American Journal of Electrical Power and Energy Systems
Volume 4, Issue 6-1, December 2015, Pages: 13-18

Energy Saving Lamps as Sources of Harmonic Currents

Zahari Ivanov1, Hristo Antchev2

1Department of Electrical Supply, Electrical Equipment and Electrical Transport, Faculty of Electrical Engineering, Technical University - Sofia, Sofia, Bulgaria

2Power Electronics Department, Faculty of Electronic Engineering and Technologies, Technical University - Sofia, Sofia, Bulgaria

Email address:

(Z. Ivanov)
(H. Antchev)

To cite this article:

Zahari Ivanov, Hristo Antchev. Energy Saving Lamps as Sources of Harmonic Currents. American Journal of Electrical Power and Energy Systems. Special Issue: Improvement of Energy Efficiency in the Conversion of Electrical Energy by Means of Electronic Converters. Vol. 4, No. 6-1, 2015, pp. 13-18. doi: 10.11648/j.epes.s.2015040601.13

Abstract: This paper presents the results from the research of the indexes in regard to the power supply network, when a change is applied to the power supply tension of the Compact Fluorescent Lamps and LED Lamps with power up to 30W of different manufacturers. Comparision data is presented for the power factor, the displacement factor and the total harmonic distortion of the current, and the relevant conclusions have been made.

Keywords: Compact Fluoroscent Lamps, Light-Emitting Diodes, Harmonic Distortion

1. Introduction

In the past years, on a worldwide scale is being conducted the replacement of lamps with incandescent light bulbs with new, energy saving lamps - Compact Fluorescent Lamps and LED Lamps. These new light sources require an electrical converter, connected to the power supply network. It influences the indexes of the light source in regard to this network - power factor, the displacement factor and the total harmonic distortion of the current. These indexes are subject to research at different power levels of the lamps by different authors, such as [1,2,3,4]. Fot his purpose some of them have developed special generators [5]. The matter with the influence of the powersaving lamps on the power supply network becomes even more topical in relation to the creation of smart grids and the use of renewable energy sources [6].

Based on their research, some authors offer shunt active power filters for compensating the harmonic distortions of the Compact Fluorescent Lamps [7]. It must be noted, that the more common approach is the use of active correction of the power factor in the electrical converter itself [8,9]. Usually this is done when the power input is more than 25W.

The goal of this work is to conduct a research of the indexes in relation to the power supply network of Compact Fluorescent Lamps and LED Lamps with different power inputs - less than 25W and more than 25W. Based on this, conclusions will be made about their influence over the power supply network in conjunction with the international standards. In Part 2 are presented the main indexes against the network, as well and the standard requirements. In Part 3 are given the results of the experimental research. In Part 4 are presented the relevant conclusions based on the conducted research.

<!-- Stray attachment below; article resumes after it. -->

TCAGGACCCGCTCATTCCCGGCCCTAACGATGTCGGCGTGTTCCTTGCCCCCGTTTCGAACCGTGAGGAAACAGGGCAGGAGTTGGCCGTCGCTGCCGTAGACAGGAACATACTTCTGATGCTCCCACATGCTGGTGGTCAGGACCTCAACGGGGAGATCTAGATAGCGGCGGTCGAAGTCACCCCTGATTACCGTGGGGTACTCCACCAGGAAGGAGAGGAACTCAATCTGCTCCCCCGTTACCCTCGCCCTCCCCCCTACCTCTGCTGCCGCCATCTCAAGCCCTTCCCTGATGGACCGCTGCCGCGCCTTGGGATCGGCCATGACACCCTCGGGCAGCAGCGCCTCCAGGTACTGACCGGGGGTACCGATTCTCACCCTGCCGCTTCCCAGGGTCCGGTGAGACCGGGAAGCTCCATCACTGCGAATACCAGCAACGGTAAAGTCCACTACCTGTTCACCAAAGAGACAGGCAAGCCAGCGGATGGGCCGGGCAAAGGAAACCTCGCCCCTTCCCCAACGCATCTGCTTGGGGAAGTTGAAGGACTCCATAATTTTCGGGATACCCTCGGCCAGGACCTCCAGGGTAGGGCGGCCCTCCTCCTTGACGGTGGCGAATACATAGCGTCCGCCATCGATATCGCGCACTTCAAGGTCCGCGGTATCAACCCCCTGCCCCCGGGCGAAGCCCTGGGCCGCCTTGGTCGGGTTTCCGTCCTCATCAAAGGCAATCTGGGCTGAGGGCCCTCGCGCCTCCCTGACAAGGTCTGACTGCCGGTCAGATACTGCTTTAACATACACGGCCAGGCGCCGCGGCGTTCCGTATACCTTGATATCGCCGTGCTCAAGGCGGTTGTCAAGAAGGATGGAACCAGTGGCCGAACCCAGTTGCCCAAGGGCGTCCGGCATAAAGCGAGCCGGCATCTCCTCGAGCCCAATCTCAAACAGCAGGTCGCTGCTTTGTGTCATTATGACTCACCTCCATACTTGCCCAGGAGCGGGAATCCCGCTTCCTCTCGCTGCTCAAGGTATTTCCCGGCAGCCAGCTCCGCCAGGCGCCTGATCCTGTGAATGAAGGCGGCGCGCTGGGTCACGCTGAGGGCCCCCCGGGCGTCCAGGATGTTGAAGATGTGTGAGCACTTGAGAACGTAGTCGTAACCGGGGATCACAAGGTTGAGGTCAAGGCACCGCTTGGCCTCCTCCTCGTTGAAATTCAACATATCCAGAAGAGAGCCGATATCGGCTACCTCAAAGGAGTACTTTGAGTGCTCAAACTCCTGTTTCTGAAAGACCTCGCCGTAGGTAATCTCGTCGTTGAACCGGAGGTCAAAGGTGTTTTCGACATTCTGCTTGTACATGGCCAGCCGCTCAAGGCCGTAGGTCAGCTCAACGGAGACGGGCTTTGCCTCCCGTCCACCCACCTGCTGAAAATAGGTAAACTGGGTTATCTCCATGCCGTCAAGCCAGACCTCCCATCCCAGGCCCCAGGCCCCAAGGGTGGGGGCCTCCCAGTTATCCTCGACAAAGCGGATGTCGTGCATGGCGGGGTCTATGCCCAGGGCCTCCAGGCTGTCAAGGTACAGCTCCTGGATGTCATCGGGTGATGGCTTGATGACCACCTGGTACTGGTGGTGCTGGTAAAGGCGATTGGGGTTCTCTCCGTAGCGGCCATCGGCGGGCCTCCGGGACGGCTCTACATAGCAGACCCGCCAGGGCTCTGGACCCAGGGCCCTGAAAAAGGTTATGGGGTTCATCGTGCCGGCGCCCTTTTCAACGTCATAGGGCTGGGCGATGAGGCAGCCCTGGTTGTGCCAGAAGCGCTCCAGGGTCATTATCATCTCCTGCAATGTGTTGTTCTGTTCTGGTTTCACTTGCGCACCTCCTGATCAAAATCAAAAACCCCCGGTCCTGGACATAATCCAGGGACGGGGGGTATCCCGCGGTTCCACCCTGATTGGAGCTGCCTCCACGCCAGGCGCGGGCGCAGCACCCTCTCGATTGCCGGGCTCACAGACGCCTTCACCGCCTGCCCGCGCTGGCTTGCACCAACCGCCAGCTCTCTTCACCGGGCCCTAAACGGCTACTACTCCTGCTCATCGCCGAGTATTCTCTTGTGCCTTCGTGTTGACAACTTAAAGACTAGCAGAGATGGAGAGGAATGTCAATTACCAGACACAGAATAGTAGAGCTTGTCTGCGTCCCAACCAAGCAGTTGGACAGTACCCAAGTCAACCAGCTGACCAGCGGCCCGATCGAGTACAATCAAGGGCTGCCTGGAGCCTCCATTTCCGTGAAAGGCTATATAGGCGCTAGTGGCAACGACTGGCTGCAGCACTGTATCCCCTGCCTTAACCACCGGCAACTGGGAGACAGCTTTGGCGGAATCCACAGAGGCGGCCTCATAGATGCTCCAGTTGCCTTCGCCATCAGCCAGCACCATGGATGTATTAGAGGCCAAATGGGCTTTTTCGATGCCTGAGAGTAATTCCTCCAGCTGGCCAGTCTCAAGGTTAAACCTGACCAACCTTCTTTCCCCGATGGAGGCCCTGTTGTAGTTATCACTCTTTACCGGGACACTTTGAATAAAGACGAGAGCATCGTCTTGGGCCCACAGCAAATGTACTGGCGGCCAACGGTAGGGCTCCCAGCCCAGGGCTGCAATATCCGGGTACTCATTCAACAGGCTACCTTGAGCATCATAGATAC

2. Main Indexes and Standards

Main index of the influence of the connected to the network consumers (in the case of light sources) is the power factor , representing the relation between active and total power:


It has to be noted, that for power factor in literature different designations are used, such as , and often in relation to light sources – .

The power factor is the product of the displacement factor , defined by the phase shift between the tension of the power supply network and the first harmonic of its current - , and distortion factor - . This last one represents the relation between the efective value of the first harmonic of the current from the power supply network  and the effective value of its current :


Except with the distortion factor , the distortion of the current is characterized as well with total harmonic distortion – :


The connection between  and  is:


The requirements fo the harmonic constitution of the current in relation to the power supply network with current <16A on phase are defined by: IEC 6100-3-2 [10, 11]. In relation to this the lihgting equipment falls into class C equipment, in regards to which the requirements for harmonic constitution of the current are presented in table 1 [11]. It has to be noted that the standard enforces these requirements on powers greater than 25 W.

On some converters with uncontrollable rectifier at the entry of the Compact Fluorescent Lamps and LED Lamps, the form of the current could be related to the one, presented in the standard for lighting equipment class D. The requirements for this class, though, are for powers greater than 75 W.

Due to the abovementioned peculiarities of the standard, the requirements for the harmonic constitution of the current are violated by some of the manufacturers on power outputs lesser than 25W.

In regards to the form of the current, the crest factor is also defined, representing the relation between the maximal  and effective values:


Table 1. Limits for Clas C Equipment.

Harmonic order, n Maximum permessible harmonic current, (% of fundamental)
2 2
3 30xcircuit power factor
5 10
7 7
9 5


Sinusoidal current form: .

In regards to the displacement factor  another standard exists, in which are enforced restrictions on the lesser power lamps as well. In table 2 are presented the requirements regarding the displacement factor  for different powers, in accordance with [12].

Table 2. Recommendet values for displacement factor.

Metric Limit
Kdisplacement (cosφ1) P≤2W 2W 5W P>25W
No limit ≥0.4 ≥0.7 ≥0.9

3. Results of the Investigations